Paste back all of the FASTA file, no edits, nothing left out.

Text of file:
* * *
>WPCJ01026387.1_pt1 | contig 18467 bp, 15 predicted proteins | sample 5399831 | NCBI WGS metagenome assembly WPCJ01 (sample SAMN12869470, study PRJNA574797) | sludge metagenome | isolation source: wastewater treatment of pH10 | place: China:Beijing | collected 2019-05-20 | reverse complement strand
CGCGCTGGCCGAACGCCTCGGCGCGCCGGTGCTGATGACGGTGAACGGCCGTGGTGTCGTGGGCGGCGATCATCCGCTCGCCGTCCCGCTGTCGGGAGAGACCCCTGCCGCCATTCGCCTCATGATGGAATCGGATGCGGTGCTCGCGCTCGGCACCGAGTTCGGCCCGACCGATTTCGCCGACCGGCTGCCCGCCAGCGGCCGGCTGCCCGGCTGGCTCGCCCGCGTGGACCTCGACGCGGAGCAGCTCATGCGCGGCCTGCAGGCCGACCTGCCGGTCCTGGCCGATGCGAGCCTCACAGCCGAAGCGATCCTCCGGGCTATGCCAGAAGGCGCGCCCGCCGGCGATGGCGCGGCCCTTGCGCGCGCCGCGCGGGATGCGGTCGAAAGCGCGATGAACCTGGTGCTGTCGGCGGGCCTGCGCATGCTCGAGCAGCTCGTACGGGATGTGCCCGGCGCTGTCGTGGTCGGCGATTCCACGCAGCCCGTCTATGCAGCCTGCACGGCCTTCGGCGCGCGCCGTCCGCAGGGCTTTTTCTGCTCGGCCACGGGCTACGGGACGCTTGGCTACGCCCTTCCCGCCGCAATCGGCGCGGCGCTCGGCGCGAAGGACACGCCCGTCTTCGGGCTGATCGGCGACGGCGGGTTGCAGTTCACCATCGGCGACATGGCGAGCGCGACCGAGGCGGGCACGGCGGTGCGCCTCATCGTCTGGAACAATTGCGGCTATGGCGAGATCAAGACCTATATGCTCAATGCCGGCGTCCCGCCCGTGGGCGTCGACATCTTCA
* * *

>WPCJ01026387.1_pt1 | contig 18467 bp, 15 predicted proteins | sample 5399831 | NCBI WGS metagenome assembly WPCJ01 (sample SAMN12869470, study PRJNA574797) | sludge metagenome | isolation source: wastewater treatment of pH10 | place: China:Beijing | collected 2019-05-20 | reverse complement strand
CGCGCTGGCCGAACGCCTCGGCGCGCCGGTGCTGATGACGGTGAACGGCCGTGGTGTCGTGGGCGGCGATCATCCGCTCGCCGTCCCGCTGTCGGGAGAGACCCCTGCCGCCATTCGCCTCATGATGGAATCGGATGCGGTGCTCGCGCTCGGCACCGAGTTCGGCCCGACCGATTTCGCCGACCGGCTGCCCGCCAGCGGCCGGCTGCCCGGCTGGCTCGCCCGCGTGGACCTCGACGCGGAGCAGCTCATGCGCGGCCTGCAGGCCGACCTGCCGGTCCTGGCCGATGCGAGCCTCACAGCCGAAGCGATCCTCCGGGCTATGCCAGAAGGCGCGCCCGCCGGCGATGGCGCGGCCCTTGCGCGCGCCGCGCGGGATGCGGTCGAAAGCGCGATGAACCTGGTGCTGTCGGCGGGCCTGCGCATGCTCGAGCAGCTCGTACGGGATGTGCCCGGCGCTGTCGTGGTCGGCGATTCCACGCAGCCCGTCTATGCAGCCTGCACGGCCTTCGGCGCGCGCCGTCCGCAGGGCTTTTTCTGCTCGGCCACGGGCTACGGGACGCTTGGCTACGCCCTTCCCGCCGCAATCGGCGCGGCGCTCGGCGCGAAGGACACGCCCGTCTTCGGGCTGATCGGCGACGGCGGGTTGCAGTTCACCATCGGCGACATGGCGAGCGCGACCGAGGCGGGCACGGCGGTGCGCCTCATCGTCTGGAACAATTGCGGCTATGGCGAGATCAAGACCTATATGCTCAATGCCGGCGTCCCGCCCGTGGGCGTCGACATCTTCA